The tire fires stories and theatre of pranks and the unfathomable jokes became our sopies, mediums from which we could draw information and laughter and ponder what lay ahead in life, what the world offered and what it didn’t.
And as the preteen years crept upon us the older boys spun out of sync with us and moved on as their persons was absorbed by adulthood. They appeared dressed well and surprisingly courteous. They got together permanently with their sqeeze, their girlfriends or chucked them off for new nonos. On some odd day we saw at their homes a tent and witnessed a lot of signing loudly and outright merriment if we were invited into the white big tent. They had grown away from us.
Now a particular day fell upon us in the summer of the year 19-. We were not prepared for what was to be a life changing experience. Where were the Majita a Pheli? Should’ve they have not given them self off to their nonos whole heartedly from their mouths could’ve spewed that street savvy attitude so that we would’ve been able to avoid taking the ride that we took during that krisano tyd; tangled with the one called Haroni, Haronis utensils business. In need of money, cincle-chin-chin. That’s what got us there.
Six of us. Most of the gents came from backgrounds with only a father earning the breadwinner mantle or (to twists the plot) a single mother earning crumbs to nurse her younglings, get back to work and longingly await her next wages. Some of the gents, my self included, were being taken care of by our grandmothers through the morsel of their meagre pension.
’92 as Christmas was slowly looming our group was suddenly under a mystifying spell that demanded a merry accompaniment to the festivity mood that enveloped us. Nay we could not bare another year without having money to buy ciders and swing like the older people. The risk of getting drunk were all known amongst us, Should we be caught drunk on the line were our behinds. But this latter knowledge was so alluring and repellent, and had a beckoning force which swayed us towards devising schemes to get money. Jack had a plan, despite the risk and danger. He had a plan Jack.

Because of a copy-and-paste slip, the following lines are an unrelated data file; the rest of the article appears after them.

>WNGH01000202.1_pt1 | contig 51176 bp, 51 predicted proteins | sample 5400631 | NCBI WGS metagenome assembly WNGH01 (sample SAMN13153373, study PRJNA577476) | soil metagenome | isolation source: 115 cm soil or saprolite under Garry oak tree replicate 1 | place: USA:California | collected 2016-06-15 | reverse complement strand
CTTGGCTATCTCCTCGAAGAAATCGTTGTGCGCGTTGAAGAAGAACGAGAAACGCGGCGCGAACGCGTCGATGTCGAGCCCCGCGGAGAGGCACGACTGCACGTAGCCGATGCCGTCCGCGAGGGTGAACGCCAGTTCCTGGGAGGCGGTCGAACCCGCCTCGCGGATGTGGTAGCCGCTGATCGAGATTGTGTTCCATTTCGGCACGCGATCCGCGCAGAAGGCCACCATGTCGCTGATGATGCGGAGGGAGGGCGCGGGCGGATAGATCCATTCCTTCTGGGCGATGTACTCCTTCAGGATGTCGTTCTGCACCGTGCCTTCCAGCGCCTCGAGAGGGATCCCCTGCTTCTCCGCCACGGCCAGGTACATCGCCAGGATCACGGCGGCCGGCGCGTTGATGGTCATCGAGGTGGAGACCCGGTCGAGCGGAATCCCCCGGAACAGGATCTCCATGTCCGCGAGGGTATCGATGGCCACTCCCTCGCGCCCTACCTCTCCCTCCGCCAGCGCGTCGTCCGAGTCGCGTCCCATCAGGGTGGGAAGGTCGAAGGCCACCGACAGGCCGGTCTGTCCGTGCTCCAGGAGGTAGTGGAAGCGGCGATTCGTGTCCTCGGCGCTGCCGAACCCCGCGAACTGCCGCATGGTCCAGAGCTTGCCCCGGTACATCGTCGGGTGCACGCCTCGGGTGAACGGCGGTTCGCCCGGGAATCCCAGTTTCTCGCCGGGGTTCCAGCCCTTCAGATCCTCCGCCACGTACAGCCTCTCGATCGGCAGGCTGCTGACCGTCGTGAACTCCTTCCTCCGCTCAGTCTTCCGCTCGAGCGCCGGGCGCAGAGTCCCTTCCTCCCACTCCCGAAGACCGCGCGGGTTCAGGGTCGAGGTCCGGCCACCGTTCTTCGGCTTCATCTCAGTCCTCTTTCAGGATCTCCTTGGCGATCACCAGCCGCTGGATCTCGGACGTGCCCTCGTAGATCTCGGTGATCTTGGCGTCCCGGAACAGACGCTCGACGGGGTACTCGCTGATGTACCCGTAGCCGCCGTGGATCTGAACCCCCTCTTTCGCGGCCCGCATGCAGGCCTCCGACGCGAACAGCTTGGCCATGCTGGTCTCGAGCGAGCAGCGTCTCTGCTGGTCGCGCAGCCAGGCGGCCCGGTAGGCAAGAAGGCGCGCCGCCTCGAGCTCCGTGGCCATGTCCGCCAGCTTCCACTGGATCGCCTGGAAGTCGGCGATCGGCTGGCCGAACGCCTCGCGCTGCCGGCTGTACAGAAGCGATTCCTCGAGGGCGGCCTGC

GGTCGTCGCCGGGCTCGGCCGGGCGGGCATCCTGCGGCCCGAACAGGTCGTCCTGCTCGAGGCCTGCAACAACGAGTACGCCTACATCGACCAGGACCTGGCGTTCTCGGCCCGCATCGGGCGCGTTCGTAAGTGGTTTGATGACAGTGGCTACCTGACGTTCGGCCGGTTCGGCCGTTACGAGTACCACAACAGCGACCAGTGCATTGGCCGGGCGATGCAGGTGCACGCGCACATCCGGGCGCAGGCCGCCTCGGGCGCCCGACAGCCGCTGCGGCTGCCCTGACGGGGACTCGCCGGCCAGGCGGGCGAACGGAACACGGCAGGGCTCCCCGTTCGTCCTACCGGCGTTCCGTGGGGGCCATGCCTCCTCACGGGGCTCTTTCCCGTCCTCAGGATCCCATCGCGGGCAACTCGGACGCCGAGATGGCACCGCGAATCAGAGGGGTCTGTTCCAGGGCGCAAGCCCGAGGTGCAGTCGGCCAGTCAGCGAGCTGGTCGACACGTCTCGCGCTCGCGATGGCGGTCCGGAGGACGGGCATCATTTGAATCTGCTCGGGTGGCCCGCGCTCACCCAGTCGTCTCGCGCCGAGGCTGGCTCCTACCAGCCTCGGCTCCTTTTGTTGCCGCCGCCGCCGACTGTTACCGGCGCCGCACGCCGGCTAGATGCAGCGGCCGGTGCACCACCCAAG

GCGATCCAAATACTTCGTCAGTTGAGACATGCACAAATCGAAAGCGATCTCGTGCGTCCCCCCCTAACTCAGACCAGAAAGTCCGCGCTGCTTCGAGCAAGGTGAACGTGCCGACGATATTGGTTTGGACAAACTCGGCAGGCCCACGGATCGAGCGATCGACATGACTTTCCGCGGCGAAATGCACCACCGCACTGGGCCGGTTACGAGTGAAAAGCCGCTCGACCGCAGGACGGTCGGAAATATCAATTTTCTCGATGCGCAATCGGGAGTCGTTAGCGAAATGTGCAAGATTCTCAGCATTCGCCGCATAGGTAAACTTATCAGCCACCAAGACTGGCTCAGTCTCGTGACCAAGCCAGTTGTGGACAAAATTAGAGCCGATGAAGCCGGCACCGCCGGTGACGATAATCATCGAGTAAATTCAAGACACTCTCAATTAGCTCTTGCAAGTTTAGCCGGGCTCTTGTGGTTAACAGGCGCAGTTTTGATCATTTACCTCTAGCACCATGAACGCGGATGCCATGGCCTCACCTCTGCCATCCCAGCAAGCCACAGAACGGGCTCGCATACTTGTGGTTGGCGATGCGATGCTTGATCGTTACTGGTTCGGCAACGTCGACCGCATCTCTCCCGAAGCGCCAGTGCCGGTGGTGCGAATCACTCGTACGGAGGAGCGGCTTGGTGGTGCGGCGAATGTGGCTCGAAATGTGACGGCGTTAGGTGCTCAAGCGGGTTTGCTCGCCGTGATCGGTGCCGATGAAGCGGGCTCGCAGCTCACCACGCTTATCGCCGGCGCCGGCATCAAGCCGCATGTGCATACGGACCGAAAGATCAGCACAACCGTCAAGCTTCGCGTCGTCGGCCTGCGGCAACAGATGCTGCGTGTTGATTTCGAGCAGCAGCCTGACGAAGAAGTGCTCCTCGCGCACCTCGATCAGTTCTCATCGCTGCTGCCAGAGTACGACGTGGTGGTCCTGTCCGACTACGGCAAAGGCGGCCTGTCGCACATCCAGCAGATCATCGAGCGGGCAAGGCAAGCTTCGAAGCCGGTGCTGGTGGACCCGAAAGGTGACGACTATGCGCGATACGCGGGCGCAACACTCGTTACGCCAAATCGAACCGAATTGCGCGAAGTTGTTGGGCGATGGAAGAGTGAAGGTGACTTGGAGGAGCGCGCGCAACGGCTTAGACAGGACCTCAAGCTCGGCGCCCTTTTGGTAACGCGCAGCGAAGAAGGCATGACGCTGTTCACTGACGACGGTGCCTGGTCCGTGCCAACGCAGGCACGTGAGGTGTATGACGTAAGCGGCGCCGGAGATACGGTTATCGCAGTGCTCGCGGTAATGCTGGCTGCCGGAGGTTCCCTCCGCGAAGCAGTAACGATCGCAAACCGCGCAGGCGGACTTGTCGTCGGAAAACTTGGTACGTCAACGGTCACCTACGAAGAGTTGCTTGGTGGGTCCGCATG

Jack, a sort of a wayfarer whose schooling years were stunted by his families nomadic habits. Jack, whose home veranda serves as a hearth for the boys to meet and discuss boyhood matters. He and some Selbourn Side boys whom he did not mention by name got a holiday odd job from an Indian hawker in Laudium.
Dikgakamatso, Mosa, Teddy, Peta and my self sat semi circled to Jack on two bricks cropped in a T against the faded orange background of one of those huge electric circuit main box affectionately called ‘danger’ which got its new orange coat at the start of each new year. The T’s leaned forward as we pried our necks towards Jack – ears strained to catch the syllables dropping from the lips of the street smart wayfarer Jack. Absent minded to the little ones playing about. Late afternoon in Matshiga Street while the street swelled gradually as people trickled back from work and elsewhere. Jack held us in a freeze of concentration.
Jack was not sure about the exact dates when he and the Selbourne boys worked except that it was a couple of years ago around the festive time and that he paid them well to sell kitchen utensils from house to house – egg lifters, soup scoops, rice rinsers (as if there is such a word) and juice glasses, the Indian gentleman.
Using a bakkie the man took them to faraway places where trade took place. They occupied the back of the bakkie, bundled up with the wares nestled in their boxes from place to place.
Long after his last word had found soft spots in our hearts and sunk in and the grip of the hand of adventure whisked one, the thrill of the unknown and the imaginary chin-chincle of Rands trickled in our heads had beckoned; we sat there silent, motionless and decided. Dusk fell, we dispersed. Dead snored a boy here – tired from enforced domestic chores, a boy bundled in a crowded bedroom floor, staring at the elaborate ceiling above through a set silver film and huff-muhff-moan of the deep sleepers. One suffered insomnia, in a T.V. room upon an action packed VHS definition falsetto sound tracked and yonder one pondered the world beyond the blurred mountain.
© Mmutle Arthur Kgokong 2011